The novel cure: Literary prescriptions for those struggling to keep New Year's resolutions


Ailment: New Year's resolution, struggling to keep

Cure: The Grapes of Wrath by John Steinbeck

Anyone can make a New Year's resolution. But keeping it is a whole other story. Some would say that it comes down to willpower; but willpower by itself may not be enough. Those who have failed to keep their resolutions in the past should begin with a less noble trait: that of sheer bloody-mindedness, and attempt to develop a more positive, moral edge to it later on. The Grapes of Wrath, Steinbeck's elegy to the exodus of migrant workers from the Oklahoma Dust Bowl of 1930s America, has excellent examples of both.

First up is Muley Graves. After years of drought and devastated harvests, the tenant farmers have been ordered to leave the land to make way for mechanisation, the Joad and Graves families among them. Newly released from gaol, Tom Joad arrives home to find his family house "smashed up" and deserted – all except for an angry Muley, who has sent his own family ahead to California, promising to follow soon. In fact, Muley has no intention of leaving. "There ain't nobody can run a guy name of Graves outa this country," he says to Tom.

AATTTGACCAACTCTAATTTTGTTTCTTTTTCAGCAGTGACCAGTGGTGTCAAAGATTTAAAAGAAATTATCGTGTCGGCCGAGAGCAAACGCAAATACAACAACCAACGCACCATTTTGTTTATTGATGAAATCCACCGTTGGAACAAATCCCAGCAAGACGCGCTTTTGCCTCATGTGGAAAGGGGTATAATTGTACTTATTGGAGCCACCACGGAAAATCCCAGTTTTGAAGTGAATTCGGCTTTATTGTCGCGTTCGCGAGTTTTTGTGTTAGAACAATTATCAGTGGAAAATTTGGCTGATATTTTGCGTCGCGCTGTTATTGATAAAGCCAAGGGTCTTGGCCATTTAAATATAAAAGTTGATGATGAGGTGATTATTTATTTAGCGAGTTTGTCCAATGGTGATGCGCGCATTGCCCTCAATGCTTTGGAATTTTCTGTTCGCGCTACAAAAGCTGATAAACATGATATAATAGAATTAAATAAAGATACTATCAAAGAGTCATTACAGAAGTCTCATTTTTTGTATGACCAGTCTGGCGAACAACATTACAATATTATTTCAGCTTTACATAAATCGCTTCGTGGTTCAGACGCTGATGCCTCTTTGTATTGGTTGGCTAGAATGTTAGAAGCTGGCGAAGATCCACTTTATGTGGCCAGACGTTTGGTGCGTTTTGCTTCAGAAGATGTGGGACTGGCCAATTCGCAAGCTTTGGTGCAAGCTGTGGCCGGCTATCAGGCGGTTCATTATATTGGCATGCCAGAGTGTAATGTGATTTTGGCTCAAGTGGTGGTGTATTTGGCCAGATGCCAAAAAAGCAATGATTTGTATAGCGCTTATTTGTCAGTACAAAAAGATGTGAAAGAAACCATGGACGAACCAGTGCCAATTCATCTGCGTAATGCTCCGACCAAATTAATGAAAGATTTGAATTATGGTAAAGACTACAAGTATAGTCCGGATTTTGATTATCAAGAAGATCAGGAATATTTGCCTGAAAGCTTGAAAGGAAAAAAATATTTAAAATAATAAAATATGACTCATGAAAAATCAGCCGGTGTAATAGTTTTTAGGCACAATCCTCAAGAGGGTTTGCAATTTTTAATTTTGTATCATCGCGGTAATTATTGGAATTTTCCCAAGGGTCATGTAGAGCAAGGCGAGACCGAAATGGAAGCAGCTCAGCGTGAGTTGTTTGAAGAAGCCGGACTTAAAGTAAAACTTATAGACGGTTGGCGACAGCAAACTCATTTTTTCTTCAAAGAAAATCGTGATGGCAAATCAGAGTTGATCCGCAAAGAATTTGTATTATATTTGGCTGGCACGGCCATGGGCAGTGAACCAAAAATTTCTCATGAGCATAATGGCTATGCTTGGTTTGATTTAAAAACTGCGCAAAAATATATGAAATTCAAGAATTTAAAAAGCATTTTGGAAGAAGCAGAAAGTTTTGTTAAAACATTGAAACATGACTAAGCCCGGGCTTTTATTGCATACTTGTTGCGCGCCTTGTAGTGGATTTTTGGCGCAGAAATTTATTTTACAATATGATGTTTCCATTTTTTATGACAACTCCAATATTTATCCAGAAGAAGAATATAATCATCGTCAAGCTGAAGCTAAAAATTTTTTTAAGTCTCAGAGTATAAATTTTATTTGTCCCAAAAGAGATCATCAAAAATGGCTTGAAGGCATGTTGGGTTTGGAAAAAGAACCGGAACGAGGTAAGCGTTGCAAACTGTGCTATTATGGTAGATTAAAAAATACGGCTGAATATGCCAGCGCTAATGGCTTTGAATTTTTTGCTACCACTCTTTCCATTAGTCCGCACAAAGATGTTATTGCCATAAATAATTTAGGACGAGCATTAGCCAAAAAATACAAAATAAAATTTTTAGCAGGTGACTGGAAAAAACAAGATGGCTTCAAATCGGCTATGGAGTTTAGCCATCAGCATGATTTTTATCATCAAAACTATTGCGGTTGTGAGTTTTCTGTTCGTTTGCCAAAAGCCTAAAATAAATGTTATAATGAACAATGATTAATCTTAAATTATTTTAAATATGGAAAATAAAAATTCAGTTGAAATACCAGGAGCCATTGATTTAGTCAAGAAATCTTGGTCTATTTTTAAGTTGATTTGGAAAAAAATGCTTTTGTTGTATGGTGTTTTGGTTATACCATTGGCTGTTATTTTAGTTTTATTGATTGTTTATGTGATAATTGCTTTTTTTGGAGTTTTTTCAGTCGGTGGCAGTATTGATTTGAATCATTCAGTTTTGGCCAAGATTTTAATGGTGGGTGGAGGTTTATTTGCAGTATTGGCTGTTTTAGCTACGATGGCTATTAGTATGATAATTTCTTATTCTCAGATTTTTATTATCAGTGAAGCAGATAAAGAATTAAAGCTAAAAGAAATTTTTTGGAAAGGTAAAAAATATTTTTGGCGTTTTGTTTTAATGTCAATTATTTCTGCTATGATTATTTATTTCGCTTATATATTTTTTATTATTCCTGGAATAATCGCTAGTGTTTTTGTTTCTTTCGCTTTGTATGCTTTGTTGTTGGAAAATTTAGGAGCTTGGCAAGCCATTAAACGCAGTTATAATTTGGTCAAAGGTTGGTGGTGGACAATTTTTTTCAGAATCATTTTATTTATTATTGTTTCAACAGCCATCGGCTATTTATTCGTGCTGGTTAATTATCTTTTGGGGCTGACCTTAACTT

Next there's Grampa Joad who, at the last minute, refuses to go too. Tom and his mother have to get him drunk on cough syrup so they can swing him on to the truck.

The journey that follows – filled with hardship and tragedy – causes Pa to crumble, but others – Tom and his Ma in particular – to grow in spirit.

Those who have suffered in life may well have the inner resources to keep their New Year's resolutions intact. But if your life's been easy and you tend to be soft on yourself, call upon your inner stubbornness like those intractable Joads. Tell your resolution to your nearest and dearest – then dig in. Something new and wonderful may yet emerge that will nourish not only yourself but others too.

'The Novel Cure, An A-Z of Literary Remedies' (Canongate, £17.99);